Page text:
I know it’s not nice to make assumptions. However, I’ve noticed a few things about knitters and I think the general public notices it too. I was knitting while waiting at the Ottawa Airport for SD just this past Monday evening. A lovely older than me (that means 70+) lady wove her way through several individuals and groups of people and on over to me to ask "Is this the flight from Vancouver?" I thought this was neat because I’ve noticed if you put a set of knitting needles in someone’s hands, you just know they’re friendly. I think the airport lady approached me because I was knitting. After all, there were certainly lots of other people to ask and I certainly wasn’t the easiest person for her to reach. I think the fact that I was knitting gave the appearance of ‘nice person’ and one who could be approached to answer a question. That means a lot to me in a big city like Ottawa (don’t laugh, Ottawa is a big city for me).
I love how this hobby of mine has allowed me to often be ‘the knitter’ in a crowd. During my trip to the UK this summer, for example, I visited Osterley Park house (and highly recommend it if you’re interested in architecture and, particularly, the interior design work of Robert Adam). After having lunch at the café, I was knitting as I finished up my tea. One of the serving ladies came over to comment on the colour (it was my mystery project) and to have a look at the pattern. She didn’t knit herself but I think she was developing a knitting awareness that might result in something!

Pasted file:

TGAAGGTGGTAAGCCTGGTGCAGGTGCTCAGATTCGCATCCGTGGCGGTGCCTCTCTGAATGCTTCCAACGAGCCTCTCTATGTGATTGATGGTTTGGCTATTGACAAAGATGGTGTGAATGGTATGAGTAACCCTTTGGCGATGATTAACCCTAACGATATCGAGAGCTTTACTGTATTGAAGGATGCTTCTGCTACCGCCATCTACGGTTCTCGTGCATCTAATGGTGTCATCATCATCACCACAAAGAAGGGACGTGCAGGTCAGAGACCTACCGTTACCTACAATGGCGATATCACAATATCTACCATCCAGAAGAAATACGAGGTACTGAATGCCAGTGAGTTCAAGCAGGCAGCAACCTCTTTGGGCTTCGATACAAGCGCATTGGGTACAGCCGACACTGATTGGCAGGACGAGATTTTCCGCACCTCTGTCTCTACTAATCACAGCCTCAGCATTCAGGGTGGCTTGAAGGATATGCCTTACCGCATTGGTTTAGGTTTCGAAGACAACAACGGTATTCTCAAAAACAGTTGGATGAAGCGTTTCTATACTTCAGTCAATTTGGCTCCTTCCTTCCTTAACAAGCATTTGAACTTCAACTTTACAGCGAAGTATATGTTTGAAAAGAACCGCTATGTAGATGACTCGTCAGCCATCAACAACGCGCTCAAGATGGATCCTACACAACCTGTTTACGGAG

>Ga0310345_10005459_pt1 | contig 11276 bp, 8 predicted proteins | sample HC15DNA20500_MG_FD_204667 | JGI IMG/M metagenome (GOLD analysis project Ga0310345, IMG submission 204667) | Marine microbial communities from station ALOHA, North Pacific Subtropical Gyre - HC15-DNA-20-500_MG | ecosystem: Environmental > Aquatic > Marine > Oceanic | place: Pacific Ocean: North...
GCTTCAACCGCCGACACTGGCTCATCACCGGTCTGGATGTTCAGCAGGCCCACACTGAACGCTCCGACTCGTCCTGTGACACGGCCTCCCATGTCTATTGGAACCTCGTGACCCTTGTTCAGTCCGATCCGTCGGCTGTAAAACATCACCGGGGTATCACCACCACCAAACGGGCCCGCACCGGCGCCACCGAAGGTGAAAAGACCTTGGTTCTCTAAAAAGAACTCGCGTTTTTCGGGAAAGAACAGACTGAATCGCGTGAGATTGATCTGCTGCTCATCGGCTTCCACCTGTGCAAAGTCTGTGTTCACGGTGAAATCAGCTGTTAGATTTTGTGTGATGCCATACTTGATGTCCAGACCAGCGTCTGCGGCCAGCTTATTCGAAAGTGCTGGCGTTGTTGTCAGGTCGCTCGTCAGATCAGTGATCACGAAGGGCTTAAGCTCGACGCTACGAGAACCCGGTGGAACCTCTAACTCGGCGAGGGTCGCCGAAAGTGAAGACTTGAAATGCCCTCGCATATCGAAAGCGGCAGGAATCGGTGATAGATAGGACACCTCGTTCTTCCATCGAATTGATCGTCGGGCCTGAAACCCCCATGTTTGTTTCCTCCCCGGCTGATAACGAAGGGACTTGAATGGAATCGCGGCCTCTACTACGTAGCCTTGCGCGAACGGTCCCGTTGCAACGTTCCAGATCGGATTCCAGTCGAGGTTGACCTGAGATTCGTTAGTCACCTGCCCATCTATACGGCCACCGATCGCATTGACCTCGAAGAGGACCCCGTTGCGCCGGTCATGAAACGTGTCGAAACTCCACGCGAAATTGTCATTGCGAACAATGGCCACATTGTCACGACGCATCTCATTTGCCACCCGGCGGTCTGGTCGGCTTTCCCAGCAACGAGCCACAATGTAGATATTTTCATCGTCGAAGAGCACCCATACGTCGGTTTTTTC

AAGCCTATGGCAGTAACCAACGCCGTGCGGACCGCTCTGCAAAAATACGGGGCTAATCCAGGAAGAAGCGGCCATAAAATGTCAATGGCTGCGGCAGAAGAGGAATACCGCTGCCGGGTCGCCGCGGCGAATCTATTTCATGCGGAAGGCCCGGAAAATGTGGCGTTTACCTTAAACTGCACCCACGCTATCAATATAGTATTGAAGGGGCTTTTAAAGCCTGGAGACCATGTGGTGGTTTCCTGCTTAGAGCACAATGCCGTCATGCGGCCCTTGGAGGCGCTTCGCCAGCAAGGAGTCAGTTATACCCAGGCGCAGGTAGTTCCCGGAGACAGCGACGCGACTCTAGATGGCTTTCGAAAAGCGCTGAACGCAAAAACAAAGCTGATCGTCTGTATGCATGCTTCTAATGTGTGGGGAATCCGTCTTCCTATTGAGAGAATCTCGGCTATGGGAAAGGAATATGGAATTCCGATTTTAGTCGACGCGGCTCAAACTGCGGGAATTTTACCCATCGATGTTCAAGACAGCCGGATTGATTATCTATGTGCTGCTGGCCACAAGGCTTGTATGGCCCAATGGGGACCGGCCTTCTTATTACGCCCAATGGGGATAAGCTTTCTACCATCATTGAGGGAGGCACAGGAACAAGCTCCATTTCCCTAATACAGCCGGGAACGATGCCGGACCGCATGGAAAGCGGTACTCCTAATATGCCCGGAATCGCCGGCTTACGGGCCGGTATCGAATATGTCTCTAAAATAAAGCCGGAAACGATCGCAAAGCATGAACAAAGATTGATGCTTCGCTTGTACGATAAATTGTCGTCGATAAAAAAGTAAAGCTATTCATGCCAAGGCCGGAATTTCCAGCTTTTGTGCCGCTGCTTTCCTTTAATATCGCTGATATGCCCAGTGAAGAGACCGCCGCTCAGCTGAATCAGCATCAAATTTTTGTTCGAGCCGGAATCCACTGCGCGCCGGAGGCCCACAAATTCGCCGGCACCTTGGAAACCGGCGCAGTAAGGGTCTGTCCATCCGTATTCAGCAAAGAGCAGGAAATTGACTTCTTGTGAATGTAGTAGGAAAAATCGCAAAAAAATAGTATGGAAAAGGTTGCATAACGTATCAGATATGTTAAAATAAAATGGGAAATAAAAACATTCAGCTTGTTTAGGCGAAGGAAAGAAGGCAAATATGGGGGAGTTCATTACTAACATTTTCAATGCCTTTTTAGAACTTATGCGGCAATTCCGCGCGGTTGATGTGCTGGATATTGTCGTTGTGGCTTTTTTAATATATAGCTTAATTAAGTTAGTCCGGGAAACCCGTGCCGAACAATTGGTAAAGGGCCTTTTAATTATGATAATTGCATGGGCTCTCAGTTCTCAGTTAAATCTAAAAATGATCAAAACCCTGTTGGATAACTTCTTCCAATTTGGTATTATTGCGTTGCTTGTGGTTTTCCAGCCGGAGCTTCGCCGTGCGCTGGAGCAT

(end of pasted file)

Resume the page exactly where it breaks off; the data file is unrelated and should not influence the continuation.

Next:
There was the lady in a waiting room at the car dealership who was knitting with me while we were waiting for our cars to be repaired (she was working on socks – my hero!). We chatted as we waited. Then there was a man in another waiting room who commented that I must have ‘lots of patience’ (he obviously didn’t know me very well!) and told me a story about his mother who had knit and crocheted right up until she died. By now, I've heard several stories from women and men about their mothers or grandmothers and knitting.
The fall before my grandmother died, she sent an email (pretty hip 91 year old, eh?) because I had commented in a family email that I had started knitting again. She told me she was really happy about that because knitting had been ‘such a comfort to her as she got older.’ I love how, when I’m knitting, I see my grandmother’s and my mother’s hands.
Knitters of the world rejoice. We not only give off ‘nice person’ vibes but we ARE nice people! I’m so glad I’m getting to know the worldwide knitting community in the blogosphere through my blog!
Do you have any other knitting assumptions to offer?
PS Have you heard that the Harlot got hitched??? Isn’t it wonderful?!?
PPS Thanks for all of the lovely comments about Checkers! Her mouth is healing up nicely and she remains such a friendly little cat. Her main complaint right now is that she wants OUT of this room! I haven't told her that she has 10 more days to go and that there is a border collie on the other side of that door she's so interested in...